During a Tuesday afternoon update on Hurricane Laura, Harris County Judge Lina Hidalgo announced a voluntary evacuation order for residents who live in zones A and B of the Houston-Galveston Area Council’s hurricane evacuation map, which encompasses the southeastern-most part of Houston in addition to parts of Deer Park, League City, Clear Lake, La Porte, Nassau Bay, El Lago and Friendswood.
“We are asking you to evacuate those areas immediately. Do not wait, hoping the forecast will improve,” Hidalgo said. Area residents can look up which zip codes are in the affected area on Harris County’s interactive online map.
Houston Mayor Sylvester Turner, who joined Hidalgo during Tuesday’s press conference, said that Laura’s heavy winds are reminiscent of those of Hurricane Ike back in 2008 which left people across the Houston area without power for days on end, so he recommended that locals who haven’t been asked to evacuate make sure they have enough nonperishable food items to last that long if need be.
“We remember when Hurricane Ike came through, people lost power throughout the entire city, and people were without power for two weeks,” Turner said. “So I want you to prepare.” Turner also said that public works employees have been working to make sure local drainage ditches are clear of debris, and explained that the city is working with the Red Cross to help set up a hurricane shelter at the George R. Brown Convention Center and to coordinate housing those in need of refuge at shelters across the Houston area in a socially distanced fashion in light of COVID-19.
Hidalgo and Turner both asked area residents who live more inland than residents of evacuation zones A and B to prepare to shelter in place and to limit their use of local roads in order to make room for evacuees passing through from the Texas coast. Turner asked that all Houston residents stay off the roads completely by 8 p.m. Wednesday, at which point the Houston area is expected to start feeling the first heavy winds as Laura approaches.
The National Weather Service’s latest forecast has Hurricane Laura making landfall further west and closer to the Houston area than Monday’s forecasts indicated.
Graphic provided by the National Weather Service
The most recently available forecasts from the National Weather Service show that Laura has officially strengthened into a full-on hurricane as of this morning, and is now expected to make landfall late Wednesday night as at least a category 3 storm. Thanks to warm waters in the Gulf of Mexico, there’s still a chance Laura could intensify into a category 4 hurricane before it arrives between southeast Texas and southwest Louisiana.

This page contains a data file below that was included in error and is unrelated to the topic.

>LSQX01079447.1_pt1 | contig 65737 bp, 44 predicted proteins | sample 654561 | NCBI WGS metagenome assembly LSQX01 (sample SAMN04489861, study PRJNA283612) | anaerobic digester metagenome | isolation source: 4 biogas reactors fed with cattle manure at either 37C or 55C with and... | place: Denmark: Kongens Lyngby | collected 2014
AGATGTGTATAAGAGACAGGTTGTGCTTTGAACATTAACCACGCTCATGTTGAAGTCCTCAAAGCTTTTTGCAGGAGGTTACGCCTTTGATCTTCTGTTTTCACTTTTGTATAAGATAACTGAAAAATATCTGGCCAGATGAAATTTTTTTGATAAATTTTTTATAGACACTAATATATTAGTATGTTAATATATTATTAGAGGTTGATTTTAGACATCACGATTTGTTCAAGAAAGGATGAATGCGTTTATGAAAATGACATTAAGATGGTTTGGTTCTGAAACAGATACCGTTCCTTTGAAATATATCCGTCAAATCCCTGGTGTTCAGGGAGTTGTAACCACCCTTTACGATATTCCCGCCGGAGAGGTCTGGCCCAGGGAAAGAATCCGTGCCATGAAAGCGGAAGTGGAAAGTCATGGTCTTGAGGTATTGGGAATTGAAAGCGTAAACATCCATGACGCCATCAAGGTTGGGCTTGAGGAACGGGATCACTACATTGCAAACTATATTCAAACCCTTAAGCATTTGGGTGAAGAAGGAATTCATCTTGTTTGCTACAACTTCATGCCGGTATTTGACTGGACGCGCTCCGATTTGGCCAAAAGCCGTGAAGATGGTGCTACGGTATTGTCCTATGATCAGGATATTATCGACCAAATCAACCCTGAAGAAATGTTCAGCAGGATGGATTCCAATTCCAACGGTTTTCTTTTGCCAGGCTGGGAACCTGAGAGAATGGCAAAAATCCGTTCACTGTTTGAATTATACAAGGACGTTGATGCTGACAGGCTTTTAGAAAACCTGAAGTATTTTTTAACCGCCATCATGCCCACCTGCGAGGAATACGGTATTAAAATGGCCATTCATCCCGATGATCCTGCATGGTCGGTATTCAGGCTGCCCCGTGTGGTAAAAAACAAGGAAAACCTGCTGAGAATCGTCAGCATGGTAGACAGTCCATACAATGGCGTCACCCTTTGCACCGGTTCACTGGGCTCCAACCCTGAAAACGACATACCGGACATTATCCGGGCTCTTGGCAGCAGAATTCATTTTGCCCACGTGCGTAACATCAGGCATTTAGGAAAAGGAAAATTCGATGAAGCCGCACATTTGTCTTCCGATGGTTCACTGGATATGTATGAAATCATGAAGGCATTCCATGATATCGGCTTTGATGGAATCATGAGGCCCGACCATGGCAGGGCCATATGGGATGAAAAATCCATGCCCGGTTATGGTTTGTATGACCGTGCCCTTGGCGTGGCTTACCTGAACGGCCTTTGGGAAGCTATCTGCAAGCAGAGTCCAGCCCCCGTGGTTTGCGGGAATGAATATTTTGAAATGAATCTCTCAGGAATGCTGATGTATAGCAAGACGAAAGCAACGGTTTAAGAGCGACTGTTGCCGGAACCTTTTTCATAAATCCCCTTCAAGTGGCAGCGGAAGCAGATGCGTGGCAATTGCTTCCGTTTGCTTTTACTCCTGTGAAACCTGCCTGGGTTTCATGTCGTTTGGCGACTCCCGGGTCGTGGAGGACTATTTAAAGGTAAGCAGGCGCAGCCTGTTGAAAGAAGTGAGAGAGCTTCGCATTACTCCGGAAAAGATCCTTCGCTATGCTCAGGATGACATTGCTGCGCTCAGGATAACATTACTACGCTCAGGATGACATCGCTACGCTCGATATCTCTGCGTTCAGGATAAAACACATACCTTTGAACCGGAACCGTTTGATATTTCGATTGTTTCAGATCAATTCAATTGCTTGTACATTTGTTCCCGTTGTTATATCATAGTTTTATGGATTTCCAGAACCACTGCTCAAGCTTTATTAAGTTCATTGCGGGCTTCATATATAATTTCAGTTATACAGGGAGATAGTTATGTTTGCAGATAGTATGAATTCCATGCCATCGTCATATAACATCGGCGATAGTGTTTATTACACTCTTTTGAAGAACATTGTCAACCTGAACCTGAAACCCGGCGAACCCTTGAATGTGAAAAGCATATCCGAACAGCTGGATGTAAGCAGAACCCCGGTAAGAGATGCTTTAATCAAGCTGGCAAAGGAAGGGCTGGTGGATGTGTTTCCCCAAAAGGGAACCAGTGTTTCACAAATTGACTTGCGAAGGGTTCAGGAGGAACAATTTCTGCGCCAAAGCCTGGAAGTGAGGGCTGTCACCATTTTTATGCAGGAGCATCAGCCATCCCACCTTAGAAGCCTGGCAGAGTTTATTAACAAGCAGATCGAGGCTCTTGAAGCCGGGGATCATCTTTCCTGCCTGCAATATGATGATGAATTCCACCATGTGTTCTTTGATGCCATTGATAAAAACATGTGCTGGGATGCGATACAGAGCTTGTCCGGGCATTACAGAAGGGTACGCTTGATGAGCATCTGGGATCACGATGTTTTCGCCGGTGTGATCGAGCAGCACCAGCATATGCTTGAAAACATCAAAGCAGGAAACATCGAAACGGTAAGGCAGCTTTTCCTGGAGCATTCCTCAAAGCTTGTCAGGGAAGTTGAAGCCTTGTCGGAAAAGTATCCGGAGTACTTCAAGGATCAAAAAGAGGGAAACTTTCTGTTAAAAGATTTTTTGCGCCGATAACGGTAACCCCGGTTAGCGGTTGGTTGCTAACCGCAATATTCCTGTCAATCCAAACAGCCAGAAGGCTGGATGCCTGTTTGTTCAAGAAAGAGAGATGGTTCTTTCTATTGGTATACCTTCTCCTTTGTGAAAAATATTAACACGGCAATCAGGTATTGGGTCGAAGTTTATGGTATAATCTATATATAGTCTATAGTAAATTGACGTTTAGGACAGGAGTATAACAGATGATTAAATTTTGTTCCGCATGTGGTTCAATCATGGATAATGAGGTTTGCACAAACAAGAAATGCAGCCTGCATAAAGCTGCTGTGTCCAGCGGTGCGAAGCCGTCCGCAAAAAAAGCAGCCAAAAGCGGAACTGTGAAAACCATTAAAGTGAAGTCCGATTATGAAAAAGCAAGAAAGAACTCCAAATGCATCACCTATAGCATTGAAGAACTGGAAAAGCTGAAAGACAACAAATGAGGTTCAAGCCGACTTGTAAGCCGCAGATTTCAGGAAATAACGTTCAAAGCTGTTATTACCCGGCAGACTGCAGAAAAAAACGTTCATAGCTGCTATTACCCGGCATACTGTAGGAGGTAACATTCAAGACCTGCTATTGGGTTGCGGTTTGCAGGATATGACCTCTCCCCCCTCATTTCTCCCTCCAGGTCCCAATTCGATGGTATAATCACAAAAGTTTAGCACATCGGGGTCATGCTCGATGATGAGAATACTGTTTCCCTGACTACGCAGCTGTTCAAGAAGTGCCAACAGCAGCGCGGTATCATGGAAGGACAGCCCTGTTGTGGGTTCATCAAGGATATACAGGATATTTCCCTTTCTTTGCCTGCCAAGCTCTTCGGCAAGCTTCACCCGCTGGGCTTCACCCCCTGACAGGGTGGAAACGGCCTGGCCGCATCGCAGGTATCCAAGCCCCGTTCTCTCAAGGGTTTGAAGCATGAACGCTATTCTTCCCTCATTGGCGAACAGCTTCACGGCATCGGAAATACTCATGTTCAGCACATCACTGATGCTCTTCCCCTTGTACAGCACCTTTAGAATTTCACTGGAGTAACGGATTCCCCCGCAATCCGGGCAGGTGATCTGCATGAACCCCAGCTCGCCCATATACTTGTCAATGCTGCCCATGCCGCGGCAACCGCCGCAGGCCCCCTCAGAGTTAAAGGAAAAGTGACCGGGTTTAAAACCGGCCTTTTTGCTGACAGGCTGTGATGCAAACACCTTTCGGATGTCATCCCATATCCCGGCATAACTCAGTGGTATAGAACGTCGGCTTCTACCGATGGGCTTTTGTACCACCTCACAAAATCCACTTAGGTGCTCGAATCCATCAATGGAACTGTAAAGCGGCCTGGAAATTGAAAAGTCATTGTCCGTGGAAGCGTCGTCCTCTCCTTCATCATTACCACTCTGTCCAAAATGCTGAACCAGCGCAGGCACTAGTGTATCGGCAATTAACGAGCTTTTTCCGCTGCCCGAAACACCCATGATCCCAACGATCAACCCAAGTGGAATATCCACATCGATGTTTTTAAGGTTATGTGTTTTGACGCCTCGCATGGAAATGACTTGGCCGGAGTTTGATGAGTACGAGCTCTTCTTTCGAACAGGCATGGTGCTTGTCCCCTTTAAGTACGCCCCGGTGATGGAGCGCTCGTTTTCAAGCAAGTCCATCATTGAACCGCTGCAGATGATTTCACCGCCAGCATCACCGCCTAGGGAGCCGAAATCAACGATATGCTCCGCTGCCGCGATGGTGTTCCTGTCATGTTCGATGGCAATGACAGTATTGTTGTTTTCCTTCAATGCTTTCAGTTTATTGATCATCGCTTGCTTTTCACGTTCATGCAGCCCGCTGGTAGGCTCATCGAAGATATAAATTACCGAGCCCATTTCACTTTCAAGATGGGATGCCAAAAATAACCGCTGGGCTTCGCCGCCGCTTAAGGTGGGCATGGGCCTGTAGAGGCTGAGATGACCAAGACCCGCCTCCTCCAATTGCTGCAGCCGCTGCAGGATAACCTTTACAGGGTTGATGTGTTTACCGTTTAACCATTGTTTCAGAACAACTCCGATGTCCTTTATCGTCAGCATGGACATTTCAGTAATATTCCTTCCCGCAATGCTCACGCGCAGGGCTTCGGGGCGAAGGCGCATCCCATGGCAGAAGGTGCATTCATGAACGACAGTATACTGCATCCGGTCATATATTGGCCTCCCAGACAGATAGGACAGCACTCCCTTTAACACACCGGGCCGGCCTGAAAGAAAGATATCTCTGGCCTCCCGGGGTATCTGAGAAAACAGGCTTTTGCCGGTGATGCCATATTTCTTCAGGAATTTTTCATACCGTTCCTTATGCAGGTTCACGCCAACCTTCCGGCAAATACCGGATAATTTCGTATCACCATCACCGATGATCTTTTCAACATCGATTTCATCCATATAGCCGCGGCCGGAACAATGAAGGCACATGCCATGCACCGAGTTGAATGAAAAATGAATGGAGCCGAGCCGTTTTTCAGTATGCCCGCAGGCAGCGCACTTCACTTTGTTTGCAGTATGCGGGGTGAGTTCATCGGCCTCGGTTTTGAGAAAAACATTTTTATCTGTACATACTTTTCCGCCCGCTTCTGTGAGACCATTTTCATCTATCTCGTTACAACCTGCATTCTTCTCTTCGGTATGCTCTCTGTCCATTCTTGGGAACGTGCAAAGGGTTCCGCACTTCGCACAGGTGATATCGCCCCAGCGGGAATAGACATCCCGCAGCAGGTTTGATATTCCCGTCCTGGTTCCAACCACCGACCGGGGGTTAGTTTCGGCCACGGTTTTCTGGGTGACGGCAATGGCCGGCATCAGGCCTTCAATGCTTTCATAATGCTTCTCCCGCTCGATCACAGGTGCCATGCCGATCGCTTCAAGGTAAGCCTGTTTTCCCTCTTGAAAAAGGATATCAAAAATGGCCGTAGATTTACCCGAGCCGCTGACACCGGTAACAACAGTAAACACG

Hurricane Laura’s trajectory shifted slightly westward overnight toward the upper Texas coast, which means there’s a greater chance that it may hit Galveston Island dead-on and could pose a significant threat to the greater Houston area, although the most likely trajectory for the storm still appears to have it land just east of Galveston as of early Tuesday afternoon.
Less than 48 hours out from its expected landfall, Hurricane Laura has already started to have an impact on southeast Texas. The cities of Galveston and Port Arthur have already issued mandatory evacuation orders for residents, as have Jefferson County and Orange County. The cities of Seabrook and Nassau Bay and Chambers County were all under voluntary evacuation orders by Tuesday morning as well, and La Porte issued its own voluntary evacuation order Tuesday afternoon. In order to help evacuees from other cities pass through the greater Houston area more quickly, both Harris County and Fort Bend County have waived all toll fees in their jurisdictions as of Tuesday.
Despite posing a significant threat to the Houston area, Laura is still shaping up to be a much different storm than Hurricane Harvey, which made landfall in Rockport three years ago today before hovering over Houston for multiple days and devastating the city with more than 50 inches of rain. Hurricane Laura is predicted to blow through much more quickly than Harvey did, and the heavy winds it’s bringing along are expected to be a much greater threat than the rainfall that will come, according to Space City Weather.
In a Tuesday morning post, Space City Weather’s Eric Berger said that area residents “need to be prepared for the possibility of additional westward shifts” in Hurricane Laura’s track by this afternoon.
“This is time for preparedness and action, not panic,” Berger wrote. “This is a very serious situation that all residents should be following closely.”
Houston itself is still only under a tropical storm watch, and the NWS extended a previously issued hurricane watch to parts of east Harris County and all of Galveston early Tuesday morning, which also covers the area between San Luis Pass, Texas and Morgan City, Louisiana.
The Houston Astros have postponed their Wednesday game against the Anaheim Angels due to the hurricane forecast, but today’s doubleheader between the two teams at Minute Maid Park will continue as planned. Space Center Houston also announced on Tuesday that they would be closed Wednesday and Thursday due to Laura’s imminent arrival.